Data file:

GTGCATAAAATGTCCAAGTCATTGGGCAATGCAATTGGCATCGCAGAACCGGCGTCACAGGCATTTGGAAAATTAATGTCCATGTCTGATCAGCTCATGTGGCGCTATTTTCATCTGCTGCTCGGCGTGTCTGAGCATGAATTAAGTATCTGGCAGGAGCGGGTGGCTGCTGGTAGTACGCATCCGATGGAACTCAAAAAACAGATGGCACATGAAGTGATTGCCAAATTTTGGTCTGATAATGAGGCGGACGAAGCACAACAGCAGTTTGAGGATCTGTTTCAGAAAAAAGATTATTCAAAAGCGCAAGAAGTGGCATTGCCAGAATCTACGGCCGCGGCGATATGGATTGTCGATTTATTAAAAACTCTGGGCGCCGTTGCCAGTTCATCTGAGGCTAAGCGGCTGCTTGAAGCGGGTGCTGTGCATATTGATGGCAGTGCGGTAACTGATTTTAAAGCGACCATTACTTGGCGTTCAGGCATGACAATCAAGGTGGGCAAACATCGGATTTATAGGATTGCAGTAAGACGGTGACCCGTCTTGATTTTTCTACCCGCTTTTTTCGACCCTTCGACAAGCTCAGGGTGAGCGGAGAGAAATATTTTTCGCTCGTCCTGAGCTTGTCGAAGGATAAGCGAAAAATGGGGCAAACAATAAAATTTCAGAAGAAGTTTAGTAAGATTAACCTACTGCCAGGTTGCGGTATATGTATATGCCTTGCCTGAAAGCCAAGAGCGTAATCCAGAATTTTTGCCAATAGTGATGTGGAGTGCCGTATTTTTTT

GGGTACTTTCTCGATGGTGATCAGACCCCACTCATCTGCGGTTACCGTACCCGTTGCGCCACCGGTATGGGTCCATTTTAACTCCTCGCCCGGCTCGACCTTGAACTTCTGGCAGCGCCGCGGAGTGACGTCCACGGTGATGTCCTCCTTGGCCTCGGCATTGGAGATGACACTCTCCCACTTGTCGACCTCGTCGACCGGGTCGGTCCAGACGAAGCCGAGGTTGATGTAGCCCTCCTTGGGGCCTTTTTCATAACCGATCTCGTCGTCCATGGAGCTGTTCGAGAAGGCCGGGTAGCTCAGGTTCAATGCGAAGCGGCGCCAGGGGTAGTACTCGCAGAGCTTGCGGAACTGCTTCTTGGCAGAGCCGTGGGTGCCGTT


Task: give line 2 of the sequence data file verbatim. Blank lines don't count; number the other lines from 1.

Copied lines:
GGGTACTTTCTCGATGGTGATCAGACCCCACTCATCTGCGGTTACCGTACCCGTTGCGCCACCGGTATGGGTCCATTTTAACTCCTCGCCCGGCTCGACCTTGAACTTCTGGCAGCGCCGCGGAGTGACGTCCACGGTGATGTCCTCCTTGGCCTCGGCATTGGAGATGACACTCTCCCACTTGTCGACCTCGTCGACCGGGTCGGTCCAGACGAAGCCGAGGTTGATGTAGCCCTCCTTGGGGCCTTTTTCATAACCGATCTCGTCGTCCATGGAGCTGTTCGAGAAGGCCGGGTAGCTCAGGTTCAATGCGAAGCGGCGCCAGGGGTAGTACTCGCAGAGCTTGCGGAACTGCTTCTTGGCAGAGCCGTGGGTGCCGTT